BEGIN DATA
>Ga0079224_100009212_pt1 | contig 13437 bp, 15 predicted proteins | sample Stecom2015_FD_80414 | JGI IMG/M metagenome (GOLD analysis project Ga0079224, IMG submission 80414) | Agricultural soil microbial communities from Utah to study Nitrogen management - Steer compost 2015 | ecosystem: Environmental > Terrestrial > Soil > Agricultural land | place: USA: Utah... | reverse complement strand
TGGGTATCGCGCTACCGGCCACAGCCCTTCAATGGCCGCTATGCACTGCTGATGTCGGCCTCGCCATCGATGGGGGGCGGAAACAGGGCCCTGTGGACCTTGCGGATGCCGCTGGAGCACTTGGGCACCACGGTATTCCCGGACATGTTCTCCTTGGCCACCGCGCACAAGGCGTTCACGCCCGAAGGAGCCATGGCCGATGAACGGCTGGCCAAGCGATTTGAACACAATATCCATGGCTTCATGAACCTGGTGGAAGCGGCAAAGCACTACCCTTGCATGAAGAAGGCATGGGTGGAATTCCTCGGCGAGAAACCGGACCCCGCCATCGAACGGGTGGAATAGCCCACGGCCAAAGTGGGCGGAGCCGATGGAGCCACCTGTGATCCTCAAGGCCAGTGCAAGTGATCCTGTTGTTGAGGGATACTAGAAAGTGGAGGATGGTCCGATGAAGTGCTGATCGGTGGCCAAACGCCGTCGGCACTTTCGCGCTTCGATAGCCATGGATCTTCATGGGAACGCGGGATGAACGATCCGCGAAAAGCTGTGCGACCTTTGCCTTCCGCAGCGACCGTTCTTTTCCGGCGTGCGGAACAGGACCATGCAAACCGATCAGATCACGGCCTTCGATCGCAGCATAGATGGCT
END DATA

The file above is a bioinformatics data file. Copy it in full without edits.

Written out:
>Ga0079224_100009212_pt1 | contig 13437 bp, 15 predicted proteins | sample Stecom2015_FD_80414 | JGI IMG/M metagenome (GOLD analysis project Ga0079224, IMG submission 80414) | Agricultural soil microbial communities from Utah to study Nitrogen management - Steer compost 2015 | ecosystem: Environmental > Terrestrial > Soil > Agricultural land | place: USA: Utah... | reverse complement strand
TGGGTATCGCGCTACCGGCCACAGCCCTTCAATGGCCGCTATGCACTGCTGATGTCGGCCTCGCCATCGATGGGGGGCGGAAACAGGGCCCTGTGGACCTTGCGGATGCCGCTGGAGCACTTGGGCACCACGGTATTCCCGGACATGTTCTCCTTGGCCACCGCGCACAAGGCGTTCACGCCCGAAGGAGCCATGGCCGATGAACGGCTGGCCAAGCGATTTGAACACAATATCCATGGCTTCATGAACCTGGTGGAAGCGGCAAAGCACTACCCTTGCATGAAGAAGGCATGGGTGGAATTCCTCGGCGAGAAACCGGACCCCGCCATCGAACGGGTGGAATAGCCCACGGCCAAAGTGGGCGGAGCCGATGGAGCCACCTGTGATCCTCAAGGCCAGTGCAAGTGATCCTGTTGTTGAGGGATACTAGAAAGTGGAGGATGGTCCGATGAAGTGCTGATCGGTGGCCAAACGCCGTCGGCACTTTCGCGCTTCGATAGCCATGGATCTTCATGGGAACGCGGGATGAACGATCCGCGAAAAGCTGTGCGACCTTTGCCTTCCGCAGCGACCGTTCTTTTCCGGCGTGCGGAACAGGACCATGCAAACCGATCAGATCACGGCCTTCGATCGCAGCATAGATGGCT